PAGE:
YOU ARE HERE: LAT HomeCollectionsTomato Paste

Tomato Paste

April 19, 1992 | BILL SIDNAM, SPECIAL TO THE TIMES; Sidnam has written garden columns and features for The Times since 1975.
Although it is doubtful that by the year 2000 the tomato will change drastically in appearance, its other characteristics may be quite different. It could quite possibly be seedless and taste better, the fruit may be able to keep on the vine when ripe for several weeks without spoiling, the plants may be more ornamental, productive and manageable, and there is a good chance the plants won't be bothered much by diseases.
January 6, 1991 | CHARLES PERRY, Charles Perry is an editor in the Food section of The Times
MASBAHET il-Darwish means "The Dervish's Rosary" in Arabic, but I've never heard an explanation for the name. It must involve some tale of a ragged beggar sitting by the road and counting over the ingredients of the dinner of his dreams--a concentrated essence of lamb and vegetables. I first had the Dervish's Rosary in Lebanon in 1962--this was more or less between wars--and there, the custom was to include potatoes in the dish. It was boring.
February 8, 1990 | DIANA SHAW, Shaw is a free-lance writer in Los Angeles
One of the great treats in the south of France is soup flavored with a robust paste or a mayonnaise-type dressing. The flavoring pastes are either offered on the side or swirled into the soup just before serving. Here, a fairly mild vegetable broth gets a tasty jolt from a paste of tomatoes, basil and garlic. If you're pressed for time, use the paste to liven up canned commercial soup.
September 3, 1989 | COLMAN ANDREWS, Colman Andrews is a Los Angeles writer specializing in food and wine
Tomatoes, Stars of the earth, Stars multiplied and fertile. . . . The street drowns in tomatoes . --Pablo Neruda, "Ode to the Tomato" THERE'S BEEN a lot of confusion about tomatoes over the years. The Aztecs thought they were holy. The Italians thought they were aphrodisiacs. The English thought they were poisonous. Thomas Jefferson, who certainly ought to have known better, thought that they were "a type of Spanish cantaloupe."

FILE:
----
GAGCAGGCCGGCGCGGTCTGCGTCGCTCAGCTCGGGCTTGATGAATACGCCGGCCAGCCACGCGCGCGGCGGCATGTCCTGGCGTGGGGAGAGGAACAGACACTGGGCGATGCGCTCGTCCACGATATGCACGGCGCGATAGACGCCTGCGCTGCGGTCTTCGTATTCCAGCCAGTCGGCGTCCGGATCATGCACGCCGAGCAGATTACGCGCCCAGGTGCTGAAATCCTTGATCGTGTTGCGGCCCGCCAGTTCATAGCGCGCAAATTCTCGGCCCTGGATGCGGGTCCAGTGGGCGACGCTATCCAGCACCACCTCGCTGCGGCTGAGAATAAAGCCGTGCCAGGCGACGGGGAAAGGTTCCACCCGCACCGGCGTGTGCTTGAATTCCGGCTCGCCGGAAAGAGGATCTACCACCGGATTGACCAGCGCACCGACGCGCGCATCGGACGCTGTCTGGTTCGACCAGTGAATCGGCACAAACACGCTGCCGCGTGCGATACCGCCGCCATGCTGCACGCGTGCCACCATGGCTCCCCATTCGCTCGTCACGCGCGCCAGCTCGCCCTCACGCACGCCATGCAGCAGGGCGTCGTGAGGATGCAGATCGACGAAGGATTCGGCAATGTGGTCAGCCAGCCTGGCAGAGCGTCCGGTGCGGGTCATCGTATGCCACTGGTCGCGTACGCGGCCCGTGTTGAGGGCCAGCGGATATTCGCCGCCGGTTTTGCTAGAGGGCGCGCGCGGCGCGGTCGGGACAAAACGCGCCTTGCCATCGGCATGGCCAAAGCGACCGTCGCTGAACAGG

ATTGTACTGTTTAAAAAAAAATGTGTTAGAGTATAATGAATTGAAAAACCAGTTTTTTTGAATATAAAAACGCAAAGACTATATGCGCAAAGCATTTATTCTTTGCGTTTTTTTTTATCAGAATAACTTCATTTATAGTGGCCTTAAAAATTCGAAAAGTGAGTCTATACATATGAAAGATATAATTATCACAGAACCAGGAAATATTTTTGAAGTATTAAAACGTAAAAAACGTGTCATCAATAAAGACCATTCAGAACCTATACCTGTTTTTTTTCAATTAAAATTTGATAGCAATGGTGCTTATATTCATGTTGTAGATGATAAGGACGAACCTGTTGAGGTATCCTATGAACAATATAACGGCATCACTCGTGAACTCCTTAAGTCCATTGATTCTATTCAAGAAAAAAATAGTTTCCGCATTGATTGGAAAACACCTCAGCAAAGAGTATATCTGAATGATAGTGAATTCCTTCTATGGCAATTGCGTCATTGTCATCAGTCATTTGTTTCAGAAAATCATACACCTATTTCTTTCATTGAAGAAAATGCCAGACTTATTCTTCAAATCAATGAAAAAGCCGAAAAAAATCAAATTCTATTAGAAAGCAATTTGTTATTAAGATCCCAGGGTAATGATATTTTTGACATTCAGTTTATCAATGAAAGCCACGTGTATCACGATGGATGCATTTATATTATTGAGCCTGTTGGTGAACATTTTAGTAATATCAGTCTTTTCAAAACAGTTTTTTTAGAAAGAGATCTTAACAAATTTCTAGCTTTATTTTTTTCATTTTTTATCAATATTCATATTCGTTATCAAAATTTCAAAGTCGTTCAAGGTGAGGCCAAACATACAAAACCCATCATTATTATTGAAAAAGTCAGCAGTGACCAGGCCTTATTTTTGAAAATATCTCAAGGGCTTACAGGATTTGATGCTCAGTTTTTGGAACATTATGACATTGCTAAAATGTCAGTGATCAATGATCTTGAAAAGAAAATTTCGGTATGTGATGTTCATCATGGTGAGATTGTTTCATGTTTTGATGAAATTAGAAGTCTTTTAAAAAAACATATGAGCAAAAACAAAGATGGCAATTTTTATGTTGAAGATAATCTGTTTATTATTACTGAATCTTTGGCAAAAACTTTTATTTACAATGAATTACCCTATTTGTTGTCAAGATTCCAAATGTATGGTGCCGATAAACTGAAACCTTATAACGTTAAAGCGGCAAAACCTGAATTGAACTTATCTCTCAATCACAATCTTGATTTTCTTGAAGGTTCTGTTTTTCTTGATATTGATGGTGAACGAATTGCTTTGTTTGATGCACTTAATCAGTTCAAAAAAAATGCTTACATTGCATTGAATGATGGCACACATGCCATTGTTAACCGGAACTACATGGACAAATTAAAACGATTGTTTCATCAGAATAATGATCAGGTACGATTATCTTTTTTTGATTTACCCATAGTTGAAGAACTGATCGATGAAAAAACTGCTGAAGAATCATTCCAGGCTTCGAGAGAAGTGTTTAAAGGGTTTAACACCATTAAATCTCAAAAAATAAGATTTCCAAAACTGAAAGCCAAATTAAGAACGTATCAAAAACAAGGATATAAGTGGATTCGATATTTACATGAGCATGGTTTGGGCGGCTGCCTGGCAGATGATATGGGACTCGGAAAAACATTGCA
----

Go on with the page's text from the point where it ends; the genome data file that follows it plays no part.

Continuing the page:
April 21, 1988 | ANNE WILLAN
I once helped entertain the Duke and Duchess of Windsor; not personally, of course, but when a grand dinner was given for them at the Chateau de Versailles, I was behind the scenes in the kitchen. We were warned that helpings must be sparing and the cooking severely plain. To maintain her reputation as one of the world's most elegant women, the duchess kept an iron control on her diet.
March 19, 1987 | ROSE DOSTI, Times Staff Writer
Dear SOS: On a recent trip to Victoria in British Columbia we had a delicious chicken lasagna at Pagliacci's restaurant. If you could get the recipe it would be greatly appreciated. I am sure your readers would enjoy it, too. --JUDY Dear Judy: Howie Siegel and his brother, David, who once lived in Los Angeles, operate Pagliacci's and were happy to share their recipe with their hometown paper. There is enough lasagna to make two full pans. Use one and freeze the other for another day.
July 11, 1985 | From Reuters
Egyptian police have seized six tons of hashish hidden under a shipment of tomato paste on board a cargo vessel bound for South Yemen from Greece, state television reports. The broadcast did not say when the hashish was discovered or give the name of the vessel, which was raided shortly after it had passed through the Suez Canal into the Red Sea. Cairo newspapers Wednesday put the street value of the hashish at $24 million.
July 11, 1985 | ROSE DOSTI, Times Staff Writer
Dear SOS: If possible, please obtain the recipe for a most delicious coconut flan from Cache restaurant in Los Angeles. --M.H. Dear M.H.: The recipe calls for coconut in syrup, which is available at gourmet sections at supermarkets under various brand names. A Philippine brand is called Coconut Sport or Macapuno.
Los Angeles Times Articles